What, then, keeps an organization going over time – what makes it sustainable? History shows it is the ability of the organization to allow someone or several to restate the underlying principles and ideals upon which it was founded and reframe its vision such that its purpose becomes a revitalizing source of passion for those who are committed to those values; people are inspired and re-energized; the organization is reborn. Sustainability is a function of healthy, recurring life-cycles. They begin in the intellectually pristine space of universal principles and ideals and are followed by the unavoidable corruptive forces of unshared visions and divisive actions driven by individual or collective fear and greed. This prompts the resurrection of originating principles and ideals, renewal of visions of possibilities, and the realignment of integrity. Organizations that persist over time live, die, and are reborn. Their basic “genetic structure” is transferred from generation to generation while its mode of operation and relevance in the social environment that sustains it adapts. The key to long-term success for any organization is how well this cycle is triggered and honored. Sounds easy, but it is a challenge millions have failed to heed!

Originally posted to New Media Explorer by Steve Bosserman on Thursday, January 19, 2006 and updated on Tuesday, January 31, 2006

Syllogisms about Power, Corruption, and Change

A syllogism about power:

  1. Human social systems / institutions are hierarchical and concentrate power at the top of their structures
  2. “Power corrupts and absolute power corrupts absolutely” – Lord Acton
  3. Human social systems / institutions will inevitably become corrupt


The answer is rooted in the interplay between our basic instincts for survival coupled with our evolved reasoning capabilities as Homo sapiens. Our advanced thinking capacity provides us with the ability to make choices whether to spend, save, keep, or give of our time, talent, skill, experience, insight, and energy. Like most animals, we care for ourselves by spending for what we need in the moment yet saving some for later in the event we need it. However, only humans have the option to accumulate and keep more than is ever needed or give the excess to others who are less fortunate so that their needs are covered as well. While the “spend and save” dichotomy is fundamental within many animal species, the “keep and give” dichotomy resides solely in the realm of higher reasoning exhibited by Homo sapiens.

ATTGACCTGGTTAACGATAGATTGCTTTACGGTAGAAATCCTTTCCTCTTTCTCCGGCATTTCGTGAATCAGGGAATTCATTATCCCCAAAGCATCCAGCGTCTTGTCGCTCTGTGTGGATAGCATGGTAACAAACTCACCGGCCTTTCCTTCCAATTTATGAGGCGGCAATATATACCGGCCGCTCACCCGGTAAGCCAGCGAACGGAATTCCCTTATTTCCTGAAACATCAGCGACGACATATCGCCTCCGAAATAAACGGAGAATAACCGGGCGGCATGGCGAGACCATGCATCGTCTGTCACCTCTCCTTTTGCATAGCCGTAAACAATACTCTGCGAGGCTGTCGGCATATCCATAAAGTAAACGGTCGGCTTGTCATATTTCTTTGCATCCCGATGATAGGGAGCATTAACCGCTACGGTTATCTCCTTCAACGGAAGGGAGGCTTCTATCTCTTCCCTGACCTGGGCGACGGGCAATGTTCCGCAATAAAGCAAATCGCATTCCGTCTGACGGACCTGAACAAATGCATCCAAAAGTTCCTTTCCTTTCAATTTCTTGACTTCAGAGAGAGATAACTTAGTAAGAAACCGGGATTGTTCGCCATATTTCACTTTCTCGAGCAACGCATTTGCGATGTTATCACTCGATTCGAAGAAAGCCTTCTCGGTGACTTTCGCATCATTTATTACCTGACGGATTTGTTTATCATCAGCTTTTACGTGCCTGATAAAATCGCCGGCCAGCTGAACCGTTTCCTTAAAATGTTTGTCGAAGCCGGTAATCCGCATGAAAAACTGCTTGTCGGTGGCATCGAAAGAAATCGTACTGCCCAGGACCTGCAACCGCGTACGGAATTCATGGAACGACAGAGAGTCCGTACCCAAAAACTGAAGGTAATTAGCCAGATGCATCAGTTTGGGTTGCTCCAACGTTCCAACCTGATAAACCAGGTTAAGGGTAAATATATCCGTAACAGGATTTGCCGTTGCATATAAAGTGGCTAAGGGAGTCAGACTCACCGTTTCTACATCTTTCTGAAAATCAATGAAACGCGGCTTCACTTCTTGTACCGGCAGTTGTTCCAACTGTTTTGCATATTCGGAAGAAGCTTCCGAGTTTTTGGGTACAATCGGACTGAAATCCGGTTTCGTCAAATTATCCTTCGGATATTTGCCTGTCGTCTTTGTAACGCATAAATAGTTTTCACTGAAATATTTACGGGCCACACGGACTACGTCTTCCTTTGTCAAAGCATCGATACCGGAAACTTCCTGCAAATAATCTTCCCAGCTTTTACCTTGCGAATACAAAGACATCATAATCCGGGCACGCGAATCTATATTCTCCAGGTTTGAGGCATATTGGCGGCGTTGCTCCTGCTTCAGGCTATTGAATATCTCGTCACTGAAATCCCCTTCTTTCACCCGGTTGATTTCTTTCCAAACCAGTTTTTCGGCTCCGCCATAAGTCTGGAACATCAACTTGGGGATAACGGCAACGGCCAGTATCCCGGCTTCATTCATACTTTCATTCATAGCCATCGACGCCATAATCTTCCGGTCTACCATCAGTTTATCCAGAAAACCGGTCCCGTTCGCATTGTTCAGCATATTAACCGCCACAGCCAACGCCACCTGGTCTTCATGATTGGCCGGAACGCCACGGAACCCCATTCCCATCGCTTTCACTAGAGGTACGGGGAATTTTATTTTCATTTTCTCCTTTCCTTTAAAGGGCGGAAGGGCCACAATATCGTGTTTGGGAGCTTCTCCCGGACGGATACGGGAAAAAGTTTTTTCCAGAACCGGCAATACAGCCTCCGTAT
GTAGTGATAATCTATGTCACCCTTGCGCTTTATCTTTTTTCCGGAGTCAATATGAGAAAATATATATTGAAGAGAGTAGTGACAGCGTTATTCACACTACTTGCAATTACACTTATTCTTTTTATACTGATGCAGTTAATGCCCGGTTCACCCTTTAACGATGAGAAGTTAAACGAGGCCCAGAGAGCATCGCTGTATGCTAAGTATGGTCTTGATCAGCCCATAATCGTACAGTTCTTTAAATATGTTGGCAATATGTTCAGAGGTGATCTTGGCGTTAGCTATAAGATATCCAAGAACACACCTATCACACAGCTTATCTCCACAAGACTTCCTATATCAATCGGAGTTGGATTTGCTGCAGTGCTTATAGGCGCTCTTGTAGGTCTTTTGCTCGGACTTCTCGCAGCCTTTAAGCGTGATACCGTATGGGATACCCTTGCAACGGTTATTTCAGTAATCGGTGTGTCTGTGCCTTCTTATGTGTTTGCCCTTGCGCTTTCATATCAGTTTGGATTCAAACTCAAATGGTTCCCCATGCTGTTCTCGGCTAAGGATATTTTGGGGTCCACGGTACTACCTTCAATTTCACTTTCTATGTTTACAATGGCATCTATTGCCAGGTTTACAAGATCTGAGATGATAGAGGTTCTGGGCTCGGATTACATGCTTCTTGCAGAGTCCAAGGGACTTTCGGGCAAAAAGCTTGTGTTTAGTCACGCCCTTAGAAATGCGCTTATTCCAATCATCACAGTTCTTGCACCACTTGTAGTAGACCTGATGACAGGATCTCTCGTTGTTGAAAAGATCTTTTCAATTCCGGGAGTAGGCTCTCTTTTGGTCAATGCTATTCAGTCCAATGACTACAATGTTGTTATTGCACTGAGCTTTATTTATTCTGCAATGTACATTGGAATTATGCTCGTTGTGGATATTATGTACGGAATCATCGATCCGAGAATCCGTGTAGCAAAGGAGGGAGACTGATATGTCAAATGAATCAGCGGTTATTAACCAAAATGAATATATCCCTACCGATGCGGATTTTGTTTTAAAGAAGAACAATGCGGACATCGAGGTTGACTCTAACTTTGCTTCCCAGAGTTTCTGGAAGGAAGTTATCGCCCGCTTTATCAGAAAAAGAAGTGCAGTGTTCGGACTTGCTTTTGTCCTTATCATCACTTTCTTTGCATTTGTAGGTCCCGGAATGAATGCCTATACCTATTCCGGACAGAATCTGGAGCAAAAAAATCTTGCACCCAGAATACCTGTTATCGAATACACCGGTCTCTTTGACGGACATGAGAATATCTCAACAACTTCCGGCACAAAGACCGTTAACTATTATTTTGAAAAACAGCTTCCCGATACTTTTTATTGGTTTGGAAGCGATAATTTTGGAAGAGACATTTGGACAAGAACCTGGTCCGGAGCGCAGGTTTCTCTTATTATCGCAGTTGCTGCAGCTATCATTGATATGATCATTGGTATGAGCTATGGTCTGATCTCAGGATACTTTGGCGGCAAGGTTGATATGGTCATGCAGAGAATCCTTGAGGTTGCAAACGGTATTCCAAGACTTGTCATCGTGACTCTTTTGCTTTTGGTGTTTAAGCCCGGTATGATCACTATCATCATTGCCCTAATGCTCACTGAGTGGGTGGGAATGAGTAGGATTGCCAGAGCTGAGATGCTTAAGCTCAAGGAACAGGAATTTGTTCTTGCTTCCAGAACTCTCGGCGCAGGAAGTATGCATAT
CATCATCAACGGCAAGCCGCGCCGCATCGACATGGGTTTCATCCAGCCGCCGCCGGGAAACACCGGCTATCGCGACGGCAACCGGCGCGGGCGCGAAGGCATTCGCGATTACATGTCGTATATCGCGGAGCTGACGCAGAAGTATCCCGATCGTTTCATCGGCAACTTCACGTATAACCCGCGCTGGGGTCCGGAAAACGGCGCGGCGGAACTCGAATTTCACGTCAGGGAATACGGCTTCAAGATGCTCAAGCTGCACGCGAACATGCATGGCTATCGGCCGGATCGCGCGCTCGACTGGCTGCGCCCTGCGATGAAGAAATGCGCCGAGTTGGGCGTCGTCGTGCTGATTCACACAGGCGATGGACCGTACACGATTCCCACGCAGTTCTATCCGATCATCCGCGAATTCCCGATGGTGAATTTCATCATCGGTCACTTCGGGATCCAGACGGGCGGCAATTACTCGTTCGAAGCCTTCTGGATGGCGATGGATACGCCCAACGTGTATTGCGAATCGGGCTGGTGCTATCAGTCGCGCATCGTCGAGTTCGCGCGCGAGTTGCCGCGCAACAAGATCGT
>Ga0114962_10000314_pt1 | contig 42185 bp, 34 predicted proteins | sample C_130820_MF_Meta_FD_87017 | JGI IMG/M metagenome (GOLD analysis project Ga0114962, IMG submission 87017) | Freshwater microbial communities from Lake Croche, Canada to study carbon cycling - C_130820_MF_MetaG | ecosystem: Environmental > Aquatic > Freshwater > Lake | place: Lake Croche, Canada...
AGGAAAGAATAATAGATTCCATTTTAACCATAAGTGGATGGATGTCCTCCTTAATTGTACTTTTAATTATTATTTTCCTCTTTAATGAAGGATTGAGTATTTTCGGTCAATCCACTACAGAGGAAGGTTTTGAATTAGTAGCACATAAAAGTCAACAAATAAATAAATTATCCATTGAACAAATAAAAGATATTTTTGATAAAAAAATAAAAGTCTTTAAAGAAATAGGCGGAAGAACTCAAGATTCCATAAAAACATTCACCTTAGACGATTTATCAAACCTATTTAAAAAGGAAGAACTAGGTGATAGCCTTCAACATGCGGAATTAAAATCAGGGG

Having the chance to acquire more than what is needed is a compelling motivation to discover and exploit opportunities. But what if discovery, exploitation, and gain from opportunities deprive others of similar opportunities? Or what if the consequences are even direr in that not only do others have no opportunities to do similarly, but their basic survival is at risk?

The “keep and give” dichotomy becomes a double-edged sword. On the one hand, human intelligence provides the means by which we can make or take more than we need. On the other hand, this same intelligence gives us the insight to heed a noble principle or ideal and choose to give what we have made or taken, yet do not need, to others whose survival is at stake. This is a difficult choice. For many who are caught up in the fast track of making and taking, to give does not feature very prominently and greed sets in. For others, it is not the rush to accumulate more that drives them, but quite the opposite – the fear of loss and being put into a situation where there is not enough to survive. Regardless, too many burn up their worth as creative and innovative human beings along the fear-greed continuum.

Figure 1 above illustrates a simple hierarchical social system formed by the three basic cornerstones: fear – greed – principle / ideal. Over time, however, the triangle shrinks in height until the principles and ideals that were so sterling and compelling at the outset become lost in a sea of the platitudinous and pedestrian and their relevance and influence are lost. Hierarchy, mired in the mud of fear and greed, has little nobility; it is corrupted.

Any hierarchical social system begins with a balance of principles and ideals worthy of aspiration and hope linked to the daily realities associated with fear and greed. A social system framed by such noble thoughts seeks to give all a better life. The preamble to the Constitution of the United States offers an example of these worthy ideals framing the social system of a nation:

We the People of the United States, in Order to form a more perfect Union, establish Justice, insure domestic Tranquility, provide for the common defense, promote the general Welfare, and secure the Blessings of Liberty to ourselves and our Posterity, do ordain and establish this Constitution for the United States of America.

What really happens, though?

A syllogism about corruption:

  1. Corrupt human social systems benefit their ruling minorities at the expense of their ruled majorities
  2. Ruling minorities make rules that preserve their social systems and concentrate power further
  3. Corrupt human social systems insulate their ruling minorities from their ruled majorities